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Andy Lowings

Tel: +44 (0) 1733 253068

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Decoration and Materials

Bitumen  WoodDecoration Strings


Bitumen in the Middle East is a naturally occurring resource. It has been utilised there for around 40,000 years. It is said that it is floated down rivers on rafts of reeds to this day..

It is still a highly sought-after material today and it has been uncovered in excavations more than any other material.

It has been used as adhesive base to secure building materials, bricks, arrowheads onto shafts and semi-precious stones and gold onto anything from furniture to musical instruments.

Jo Pond of Loughborough University cutting out finished shell plaques before filling with bitumen.

Known by its Babylonian name of KUPRU (“KAFR” in Arabic and “Koper” in Hebrew) the semi-solid grades of crude oil are well known as the very substance used by Noah to waterproof his famous Ark, saving mankind from the flood that covered the world.

Old cunieform clay tablets refer to the use of bitumen and oil even back in the distant past. Oil spills, oil-tankers and even latest prices are all recorded in some 100,000 tablets, many still being translated.

The Lyre of Ur Project is using original Middle Eastern bitumen donated by the Baghdad Museum.

We are using it to both fix cut stones and also to provide a black contrasting base to the shell plaques used on the front of the Lyre of Ur.

This bitumen was transported via no less than three countries to the UAE, from where it was sent to Peterborough, wrapped in 17* plastic bags.

*It has (for some weeks) without doubt, the foulest and most awful smell in the entire universe ! The Gold Lyre of Ur was decorated with Gulf Pearl Shells, Lapis Lazuli from Afghanistan and Pink Limestone from the mountains surrounding Sumeria. Pure Gold was obtained from either Turkey or Egypt.


Cedar Forests used to cover much of Lebanon, Syria, Southern Turkey and a little perhaps into modern Iraq. It was used quickly even in ancient times by early cultures and very little is left today. Small elderly groves are found in the mountains of Lebanon looked after by the Maronite communities there.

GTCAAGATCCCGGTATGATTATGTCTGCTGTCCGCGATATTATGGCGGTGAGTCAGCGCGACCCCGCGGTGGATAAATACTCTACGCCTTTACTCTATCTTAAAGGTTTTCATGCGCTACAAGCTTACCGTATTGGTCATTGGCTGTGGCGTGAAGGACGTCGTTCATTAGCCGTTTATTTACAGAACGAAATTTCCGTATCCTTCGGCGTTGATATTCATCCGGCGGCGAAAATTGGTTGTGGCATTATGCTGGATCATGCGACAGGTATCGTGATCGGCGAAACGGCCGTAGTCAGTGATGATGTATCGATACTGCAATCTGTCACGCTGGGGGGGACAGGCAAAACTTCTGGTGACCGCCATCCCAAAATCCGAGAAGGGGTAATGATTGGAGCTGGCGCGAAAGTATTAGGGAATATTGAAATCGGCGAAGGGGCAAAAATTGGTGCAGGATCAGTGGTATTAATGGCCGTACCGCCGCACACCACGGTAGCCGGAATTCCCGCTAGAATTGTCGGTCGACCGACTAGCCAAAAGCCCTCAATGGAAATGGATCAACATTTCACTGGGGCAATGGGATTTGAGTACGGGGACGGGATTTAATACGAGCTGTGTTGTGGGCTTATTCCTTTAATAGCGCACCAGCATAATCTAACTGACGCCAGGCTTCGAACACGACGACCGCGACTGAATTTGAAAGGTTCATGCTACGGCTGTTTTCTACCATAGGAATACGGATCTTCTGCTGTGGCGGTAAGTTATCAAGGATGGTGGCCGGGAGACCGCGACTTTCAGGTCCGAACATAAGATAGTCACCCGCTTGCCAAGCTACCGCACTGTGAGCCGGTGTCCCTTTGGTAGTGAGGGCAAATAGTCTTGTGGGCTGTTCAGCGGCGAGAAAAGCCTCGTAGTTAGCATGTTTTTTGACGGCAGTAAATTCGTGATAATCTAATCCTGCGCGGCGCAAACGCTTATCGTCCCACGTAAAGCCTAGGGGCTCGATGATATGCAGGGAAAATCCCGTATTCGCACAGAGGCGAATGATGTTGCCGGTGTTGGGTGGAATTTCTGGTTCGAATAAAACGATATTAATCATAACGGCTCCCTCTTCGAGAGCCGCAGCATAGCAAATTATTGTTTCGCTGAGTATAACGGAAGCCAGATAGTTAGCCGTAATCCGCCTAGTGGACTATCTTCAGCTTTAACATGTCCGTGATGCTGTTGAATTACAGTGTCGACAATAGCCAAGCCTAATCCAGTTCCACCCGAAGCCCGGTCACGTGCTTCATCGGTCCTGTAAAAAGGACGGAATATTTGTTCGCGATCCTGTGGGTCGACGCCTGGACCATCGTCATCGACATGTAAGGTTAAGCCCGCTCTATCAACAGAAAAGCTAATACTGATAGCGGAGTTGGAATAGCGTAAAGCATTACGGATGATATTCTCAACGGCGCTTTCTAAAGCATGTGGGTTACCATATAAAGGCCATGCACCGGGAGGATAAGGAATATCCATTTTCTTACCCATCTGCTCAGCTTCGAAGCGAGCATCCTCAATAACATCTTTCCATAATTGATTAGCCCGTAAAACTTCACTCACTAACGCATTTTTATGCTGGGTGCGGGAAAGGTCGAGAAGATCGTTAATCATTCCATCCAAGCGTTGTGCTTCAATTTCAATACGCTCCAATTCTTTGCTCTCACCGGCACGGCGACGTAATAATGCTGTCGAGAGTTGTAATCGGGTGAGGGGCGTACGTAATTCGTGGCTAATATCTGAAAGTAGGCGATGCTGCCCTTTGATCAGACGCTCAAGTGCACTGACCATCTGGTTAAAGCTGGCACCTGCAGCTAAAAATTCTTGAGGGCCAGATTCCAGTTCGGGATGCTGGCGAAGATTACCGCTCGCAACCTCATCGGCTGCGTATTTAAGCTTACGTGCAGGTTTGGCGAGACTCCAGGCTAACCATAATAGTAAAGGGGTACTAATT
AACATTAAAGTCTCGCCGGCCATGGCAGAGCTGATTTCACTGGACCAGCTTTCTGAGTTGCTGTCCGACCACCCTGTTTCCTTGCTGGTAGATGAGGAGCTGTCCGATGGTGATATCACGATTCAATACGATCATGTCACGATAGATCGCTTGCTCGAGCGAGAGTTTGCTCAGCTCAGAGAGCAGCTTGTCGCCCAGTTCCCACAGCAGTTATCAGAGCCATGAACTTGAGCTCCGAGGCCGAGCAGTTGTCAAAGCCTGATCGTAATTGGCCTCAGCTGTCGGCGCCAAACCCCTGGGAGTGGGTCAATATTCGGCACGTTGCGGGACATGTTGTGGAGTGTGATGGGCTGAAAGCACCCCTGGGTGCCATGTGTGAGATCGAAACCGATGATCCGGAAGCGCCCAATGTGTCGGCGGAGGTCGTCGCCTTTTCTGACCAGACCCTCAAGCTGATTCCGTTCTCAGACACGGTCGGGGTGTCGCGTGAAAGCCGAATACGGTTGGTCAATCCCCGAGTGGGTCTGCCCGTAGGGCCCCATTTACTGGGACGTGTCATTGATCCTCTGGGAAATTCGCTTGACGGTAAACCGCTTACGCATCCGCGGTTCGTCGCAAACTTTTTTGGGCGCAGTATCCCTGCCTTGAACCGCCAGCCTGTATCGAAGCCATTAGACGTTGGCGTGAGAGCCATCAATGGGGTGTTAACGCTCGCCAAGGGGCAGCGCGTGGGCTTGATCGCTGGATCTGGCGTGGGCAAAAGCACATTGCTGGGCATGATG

Sumeria, perhaps even 5,000 years ago was largely without natural forests.

It is a highly likely that this was the area from which Sumerians obtained their fine wood for furniture and instruments.

These areas produce tightly grained wood from high mountainous trees.

Little or no wood was found in the ancient excavations of Ur. Fragments only from the various instruments were analysed and were stated to be "likely to be soft wood in origin".

The shape of the various harps and lyres found in Ur graves could only be surmised from indistinct outlines in the soil clearly representing shapes but leaving much to speculation, in terms of accuracy.

For decades it was not even sure how many instruments were actually present at all !

Initial reconstructions created `round` arms until corrected personally by Sir Leonard Woolley years later, into the present more rectangular forms.

We are grateful to Muslim Aid who rang Mr Lowings in Peterborough from Baghdad to donate, at no cost, authentic cedar wood, in the very midst of present events there.

We have insisted on making a modest donation back to them for their recognition.


The Gold Lyre of Ur was decorated with Gulf Pearl Shells, Lapis Lazuli from Afghanistan and Pink Limestone from the mountains surrounding Sumeria. Pure Gold was obtained from either Turkey or Egypt.

Lulua being cleaned for us at Dubai Heritage Museum

We decided to use authentic gold to re make the Lyre. It is approximately of 0.15 mm thickness (24ct), which is very thick indeed.

We had a fantastic donation of all the gold required, as a gesture towards our aims, from a company in South Africa - Ango Gold Ashanti.

Reproduced Gold Bulls Head at the British Museum ( thanks to Dr Lamia Guilani)


So little remains of these early instruments sometimes that it is questionable how many strings were actually used on each of them.

The Gold Lyre of Ur was found without any strings. Others had slight traces left in the earth so it is open to speculation about how many strings were used.

In ancient Sumerian instruments anything from four to 12 are usual. We have opted for eight strings, based on the present day legacy of similar ceremonial lyres, as used and played today, in Africa.

Lyre Player and Singer Ur 4750 BC.
                                                       British Museum London

Only traces of strings were found in the ground, from those other instruments that were found still strung. By way of technical methods of macrophotography it can be seen how strings were aligned and set up. By analysis of visible traces left it can be shown that strings were not metallic but were `organic` in nature.

They could have been: silk, horse-hair, cotton, sinew, gut, skin or leather. No DNA survives the difficult environments of the past millennia.

"What strings were used ?" is always the first question asked of us.

We have elected to use sheep gut strings.

All strings have been kindly donated by Bow Brand Strings. These are made in the same way today, sound good and can be highly tensioned.

It is likely that quite low notes will be produced, of similar pitch due to the parallel yoke of a lyre and its regular and relatively long and low tension, string-length.